“And then the fact that [Murray’s] in the public, that he’s doing really well,” Kirkevold says. “It hurt him to see that this guy who had done all this damage to him and other people was succeeding.”

Kirkevold also believed what Simpson told him and his wife about the alleged abuse. “There’s been no reason and no proof that he’s ever lied to us,” Kirkevold says. “He’ll tell us, like, yeah, I relapsed. I did drugs again. I need help. He’s very open and says, ‘I’m a broken guy.’”

To Kirkevold, who is also religious, Simpson is something of a miracle. “First of all, that he’s alive,” he says, “and that he’s so functional based on all he went through.”

In a phone interview, Simpson’s former addiction counselor, who wished to remain anonymous, confirmed Simpson’s struggles with his step work. “I can reassure you that whatever he told you is correct,” the counselor said.


Murray’s lawyers attempt to discredit Simpson in 2008 made him so angry that he decided he would get his story out any way he could. In the span of one frantic afternoon, he says he tried to go public by calling dozens of Washington legislators, the governor, the former Seattle mayor, the attorney general’s office, and a handful of pastors. (The Stranger reached out to all the sitting state legislators who were in office in 2008, legislators either denied remembering hearing from Simpson or they did not respond to request for comment.) Nothing came of it, he says, until now.

“I get it,” Simpson says. He imagines what those legislators must have thought when he called: “‘He's probably out there with a sign, you know, Jesus is coming,’ or something like that.”

Laughing, he says, “That's what I picture everyone was thinking about me after all this.”

All this. In the days following D.H.’s formal charges against Murray, more reporters have come knocking on Simpson and Janice Simpson’s door to ask what “all this” means. Simpson’s not typically a paranoid person, but has installed a board across the back door and now locks his windows just in case. He’s still willing to talk, though, to anyone who will listen.

“I've been praying about getting this out so people can hear it, and let chips fall where they may,” Simpson says. “But I'm not lying. And I don't know how to prove that I'm not, but I'm willing to do whatever it's going to take.”


Simpson says he met Ed Murray when the mayor worked at the Parry Center, where Simpson was sent as a toddler after playing with long stick matches and accidentally burning down his adoptive parents’ home. He never played with matches again after that, he says, but the state categorized him as a pyromaniac. The label effectively made him un-adoptable.

Murray showed him care, brought him presents, and welcomed him into his home. It was during one of those overnight stays at Murray’s, as the Seattle Times reported, that Simpson says Murray molested him.

At first, Simpson says, he gave Murray a pass. “I felt that he had just messed up at first because I told him I didn't want to,” he recalls. “I kept telling him no when it first happened and he stopped at one point. But I knew that I didn't want to do it.”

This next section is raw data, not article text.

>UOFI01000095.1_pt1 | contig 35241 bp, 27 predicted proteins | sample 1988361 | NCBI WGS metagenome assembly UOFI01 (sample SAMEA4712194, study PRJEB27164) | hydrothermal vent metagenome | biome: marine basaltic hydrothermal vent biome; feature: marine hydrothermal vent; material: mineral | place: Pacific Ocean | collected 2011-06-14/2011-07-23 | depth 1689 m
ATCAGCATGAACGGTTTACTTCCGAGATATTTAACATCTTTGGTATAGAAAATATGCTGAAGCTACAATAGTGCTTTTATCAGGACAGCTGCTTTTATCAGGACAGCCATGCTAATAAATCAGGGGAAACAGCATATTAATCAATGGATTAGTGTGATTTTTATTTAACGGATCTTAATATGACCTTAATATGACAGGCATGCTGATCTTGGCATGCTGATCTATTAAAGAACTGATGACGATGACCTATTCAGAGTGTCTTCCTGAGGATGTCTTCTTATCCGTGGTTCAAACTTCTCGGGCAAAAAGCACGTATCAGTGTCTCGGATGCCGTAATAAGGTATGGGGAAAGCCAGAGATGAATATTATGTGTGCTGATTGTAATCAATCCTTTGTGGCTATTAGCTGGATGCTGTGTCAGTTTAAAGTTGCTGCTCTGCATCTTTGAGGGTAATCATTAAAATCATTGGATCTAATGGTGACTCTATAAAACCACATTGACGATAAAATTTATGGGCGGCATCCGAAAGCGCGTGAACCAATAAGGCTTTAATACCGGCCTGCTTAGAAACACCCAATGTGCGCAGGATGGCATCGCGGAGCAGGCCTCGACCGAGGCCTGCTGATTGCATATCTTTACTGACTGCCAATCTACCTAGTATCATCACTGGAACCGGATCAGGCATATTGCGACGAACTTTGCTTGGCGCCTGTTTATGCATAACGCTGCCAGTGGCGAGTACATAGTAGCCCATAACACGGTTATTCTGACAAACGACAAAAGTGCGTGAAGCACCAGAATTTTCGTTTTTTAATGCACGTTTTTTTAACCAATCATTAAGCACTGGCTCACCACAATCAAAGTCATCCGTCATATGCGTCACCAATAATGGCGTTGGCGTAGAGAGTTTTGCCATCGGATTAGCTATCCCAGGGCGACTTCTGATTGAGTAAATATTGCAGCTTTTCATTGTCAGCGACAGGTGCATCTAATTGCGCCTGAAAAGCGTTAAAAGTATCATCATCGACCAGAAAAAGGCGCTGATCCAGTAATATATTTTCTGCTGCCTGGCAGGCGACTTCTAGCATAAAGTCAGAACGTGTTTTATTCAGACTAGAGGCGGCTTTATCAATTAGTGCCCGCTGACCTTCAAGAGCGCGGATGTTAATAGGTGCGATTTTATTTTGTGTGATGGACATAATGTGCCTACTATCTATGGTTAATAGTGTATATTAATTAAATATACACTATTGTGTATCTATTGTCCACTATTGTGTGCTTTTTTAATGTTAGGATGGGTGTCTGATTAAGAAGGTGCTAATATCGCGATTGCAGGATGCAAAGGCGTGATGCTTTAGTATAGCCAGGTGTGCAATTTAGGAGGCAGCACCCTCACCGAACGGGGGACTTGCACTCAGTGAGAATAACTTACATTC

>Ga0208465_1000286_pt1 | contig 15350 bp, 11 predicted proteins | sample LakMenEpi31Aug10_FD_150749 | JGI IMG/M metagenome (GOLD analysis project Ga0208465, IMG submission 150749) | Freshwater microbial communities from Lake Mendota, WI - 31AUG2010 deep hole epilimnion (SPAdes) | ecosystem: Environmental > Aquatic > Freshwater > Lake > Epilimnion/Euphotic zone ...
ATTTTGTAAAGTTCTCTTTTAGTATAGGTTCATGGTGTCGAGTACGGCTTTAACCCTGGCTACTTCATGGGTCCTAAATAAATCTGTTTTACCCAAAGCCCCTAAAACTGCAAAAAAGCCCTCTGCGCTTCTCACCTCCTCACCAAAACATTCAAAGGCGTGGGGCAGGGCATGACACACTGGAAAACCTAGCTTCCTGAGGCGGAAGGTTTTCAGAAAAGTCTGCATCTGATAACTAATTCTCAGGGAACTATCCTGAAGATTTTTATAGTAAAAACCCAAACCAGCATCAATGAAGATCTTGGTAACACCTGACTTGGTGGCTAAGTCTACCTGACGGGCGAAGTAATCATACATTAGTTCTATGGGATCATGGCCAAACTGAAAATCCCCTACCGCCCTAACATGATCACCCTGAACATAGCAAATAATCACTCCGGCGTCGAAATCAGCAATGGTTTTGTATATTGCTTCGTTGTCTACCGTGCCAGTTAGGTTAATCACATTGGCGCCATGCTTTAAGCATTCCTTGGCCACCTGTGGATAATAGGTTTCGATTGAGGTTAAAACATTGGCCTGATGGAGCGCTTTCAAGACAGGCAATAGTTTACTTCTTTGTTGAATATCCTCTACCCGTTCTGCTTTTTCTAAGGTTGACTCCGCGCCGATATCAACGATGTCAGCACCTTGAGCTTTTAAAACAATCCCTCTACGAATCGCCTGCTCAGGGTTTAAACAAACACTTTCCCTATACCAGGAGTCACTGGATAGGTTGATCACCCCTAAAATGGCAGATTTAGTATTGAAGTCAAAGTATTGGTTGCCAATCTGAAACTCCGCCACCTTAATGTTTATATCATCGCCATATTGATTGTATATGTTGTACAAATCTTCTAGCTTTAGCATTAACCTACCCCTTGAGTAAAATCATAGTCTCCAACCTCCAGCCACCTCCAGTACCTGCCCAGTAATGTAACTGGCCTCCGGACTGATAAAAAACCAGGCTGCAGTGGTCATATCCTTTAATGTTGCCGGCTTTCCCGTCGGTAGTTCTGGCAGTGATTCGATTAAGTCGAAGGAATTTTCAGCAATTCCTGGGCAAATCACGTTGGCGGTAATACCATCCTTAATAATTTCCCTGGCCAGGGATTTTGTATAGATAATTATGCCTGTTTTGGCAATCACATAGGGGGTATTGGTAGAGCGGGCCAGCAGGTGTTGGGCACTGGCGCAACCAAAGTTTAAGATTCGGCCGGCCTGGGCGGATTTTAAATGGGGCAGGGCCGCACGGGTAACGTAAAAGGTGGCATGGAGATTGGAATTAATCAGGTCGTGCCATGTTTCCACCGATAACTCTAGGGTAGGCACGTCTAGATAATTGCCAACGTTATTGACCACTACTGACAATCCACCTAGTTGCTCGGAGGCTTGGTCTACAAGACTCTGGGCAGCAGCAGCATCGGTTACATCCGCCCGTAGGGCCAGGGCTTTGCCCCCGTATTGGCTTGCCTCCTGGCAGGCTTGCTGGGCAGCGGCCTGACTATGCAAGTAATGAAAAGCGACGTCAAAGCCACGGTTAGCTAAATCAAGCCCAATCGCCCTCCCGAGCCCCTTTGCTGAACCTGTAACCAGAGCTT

After that alleged encounter, Simpson started cutting himself with glass. He was put in a psychiatric ward, but still didn’t tell anyone what was going on. He says he thought Murray might stop. “Unfortunately it did happen again,” Simpson says. “It happened a lot more.”

Today, the skin on Simpson’s inner left forearm bears dozens of white horizontal scars that climb up to his elbow. The last gash, just beneath his palm, cut to the tendon and required eight stitches, he tells me. That one came after a fight with Murray, he says, in which Murray kicked Simpson out of the house.

Still, Simpson kept going back to Murray, who he considered a father figure. At Murray’s, Simpson says he could smoke pot, hang out with his friends, and play records. And more than a father figure, Murray also became his teacher. Together, Simpson says they talked about Jeff’s biracial identity (he’s half-black, half-white), Martin Luther King Jr., and Malcolm X.

Murray also taught Simpson about what it meant to be gay in America, he says. “And the struggles that people go through, you know what I mean, people kill themselves over that.”

That’s why it was so hurtful when Murray’s attorneys characterized his accusation—and others’—as a politically motivated attack. Simpson concedes that he called an anti-gay pastor, Rev. Ken Hutcherson, for help on his case, saying that his name popped up in an internet search. He called any pastor that was willing to hear his story, he says, claiming he didn’t know about Hutcherson’s anti-gay views at the time. The mayor’s team, in their response to Simpson’s claims, noted that the 2008 accusations were promoted by “extreme right-wing anti-gay activists in the midst of the marriage equality campaign.”

In response to a detailed list of questions about the nature of Murray and Simpson’s relationship, the mayor’s personal spokesman, Jeff Reading, sent us an alternate version of events that transpired between the two in the 1980s. Reading’s statement says Simpson had a sad and rough upbringing, and he attached himself to Murray when he worked at the youth center. Murray, Reading said, believed he could help Simpson.